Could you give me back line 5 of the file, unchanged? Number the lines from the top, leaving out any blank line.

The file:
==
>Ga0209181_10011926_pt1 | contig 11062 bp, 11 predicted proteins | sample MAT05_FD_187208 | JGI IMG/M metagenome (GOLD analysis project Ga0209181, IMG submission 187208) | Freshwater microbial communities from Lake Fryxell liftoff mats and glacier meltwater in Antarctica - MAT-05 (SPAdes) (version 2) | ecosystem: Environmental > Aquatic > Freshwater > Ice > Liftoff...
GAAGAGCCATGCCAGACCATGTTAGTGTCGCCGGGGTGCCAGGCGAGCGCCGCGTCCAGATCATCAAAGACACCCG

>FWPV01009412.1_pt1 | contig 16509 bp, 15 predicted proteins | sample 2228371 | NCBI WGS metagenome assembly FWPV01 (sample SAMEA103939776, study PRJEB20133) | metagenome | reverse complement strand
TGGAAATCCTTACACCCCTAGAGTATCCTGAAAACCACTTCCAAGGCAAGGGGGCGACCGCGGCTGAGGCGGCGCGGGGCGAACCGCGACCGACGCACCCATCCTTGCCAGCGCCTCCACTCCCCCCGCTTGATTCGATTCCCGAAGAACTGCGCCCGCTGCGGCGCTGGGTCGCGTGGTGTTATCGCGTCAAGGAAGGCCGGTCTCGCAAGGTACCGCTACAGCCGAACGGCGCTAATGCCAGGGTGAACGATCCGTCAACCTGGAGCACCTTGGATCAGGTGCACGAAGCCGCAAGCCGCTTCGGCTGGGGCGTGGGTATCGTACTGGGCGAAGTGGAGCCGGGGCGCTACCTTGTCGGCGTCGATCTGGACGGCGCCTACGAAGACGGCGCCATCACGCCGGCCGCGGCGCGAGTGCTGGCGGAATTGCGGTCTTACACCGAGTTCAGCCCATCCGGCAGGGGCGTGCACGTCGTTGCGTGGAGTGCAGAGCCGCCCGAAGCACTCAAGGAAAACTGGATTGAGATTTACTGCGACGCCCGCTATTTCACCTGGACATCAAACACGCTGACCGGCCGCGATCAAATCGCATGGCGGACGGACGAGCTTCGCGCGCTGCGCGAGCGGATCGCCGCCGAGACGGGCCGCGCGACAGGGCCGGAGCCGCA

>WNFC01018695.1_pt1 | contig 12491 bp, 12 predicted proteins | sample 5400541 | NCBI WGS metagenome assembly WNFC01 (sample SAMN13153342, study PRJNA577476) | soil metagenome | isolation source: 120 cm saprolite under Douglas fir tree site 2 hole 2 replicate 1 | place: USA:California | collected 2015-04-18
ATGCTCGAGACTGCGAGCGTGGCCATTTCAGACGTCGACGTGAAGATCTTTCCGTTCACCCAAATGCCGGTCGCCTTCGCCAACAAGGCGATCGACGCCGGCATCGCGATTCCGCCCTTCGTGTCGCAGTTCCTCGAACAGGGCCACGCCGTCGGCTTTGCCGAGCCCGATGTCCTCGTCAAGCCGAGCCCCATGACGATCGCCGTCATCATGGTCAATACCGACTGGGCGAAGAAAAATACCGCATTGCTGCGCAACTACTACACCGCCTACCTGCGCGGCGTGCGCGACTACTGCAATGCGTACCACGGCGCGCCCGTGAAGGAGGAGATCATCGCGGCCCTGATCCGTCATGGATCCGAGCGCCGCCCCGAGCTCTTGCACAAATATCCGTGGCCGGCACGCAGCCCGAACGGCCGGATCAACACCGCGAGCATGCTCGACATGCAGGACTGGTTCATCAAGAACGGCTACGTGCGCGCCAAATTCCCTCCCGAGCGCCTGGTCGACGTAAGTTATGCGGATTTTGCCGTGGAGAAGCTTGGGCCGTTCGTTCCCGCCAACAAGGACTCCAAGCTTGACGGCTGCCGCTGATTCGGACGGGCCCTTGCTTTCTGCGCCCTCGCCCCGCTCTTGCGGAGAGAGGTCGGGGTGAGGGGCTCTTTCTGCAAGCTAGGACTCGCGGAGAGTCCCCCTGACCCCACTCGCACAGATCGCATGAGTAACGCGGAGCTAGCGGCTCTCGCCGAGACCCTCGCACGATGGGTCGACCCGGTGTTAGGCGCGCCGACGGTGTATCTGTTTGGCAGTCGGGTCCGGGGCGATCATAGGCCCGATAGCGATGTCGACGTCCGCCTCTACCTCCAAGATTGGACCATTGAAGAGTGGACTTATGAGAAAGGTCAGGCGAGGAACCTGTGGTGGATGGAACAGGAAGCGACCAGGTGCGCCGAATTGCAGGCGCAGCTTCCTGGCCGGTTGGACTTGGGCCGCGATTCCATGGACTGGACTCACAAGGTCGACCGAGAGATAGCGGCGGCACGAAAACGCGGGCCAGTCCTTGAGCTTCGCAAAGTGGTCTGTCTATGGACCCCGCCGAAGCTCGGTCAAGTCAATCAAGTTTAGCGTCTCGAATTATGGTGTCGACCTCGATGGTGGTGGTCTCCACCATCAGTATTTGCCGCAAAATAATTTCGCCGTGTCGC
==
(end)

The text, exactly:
>WNFC01018695.1_pt1 | contig 12491 bp, 12 predicted proteins | sample 5400541 | NCBI WGS metagenome assembly WNFC01 (sample SAMN13153342, study PRJNA577476) | soil metagenome | isolation source: 120 cm saprolite under Douglas fir tree site 2 hole 2 replicate 1 | place: USA:California | collected 2015-04-18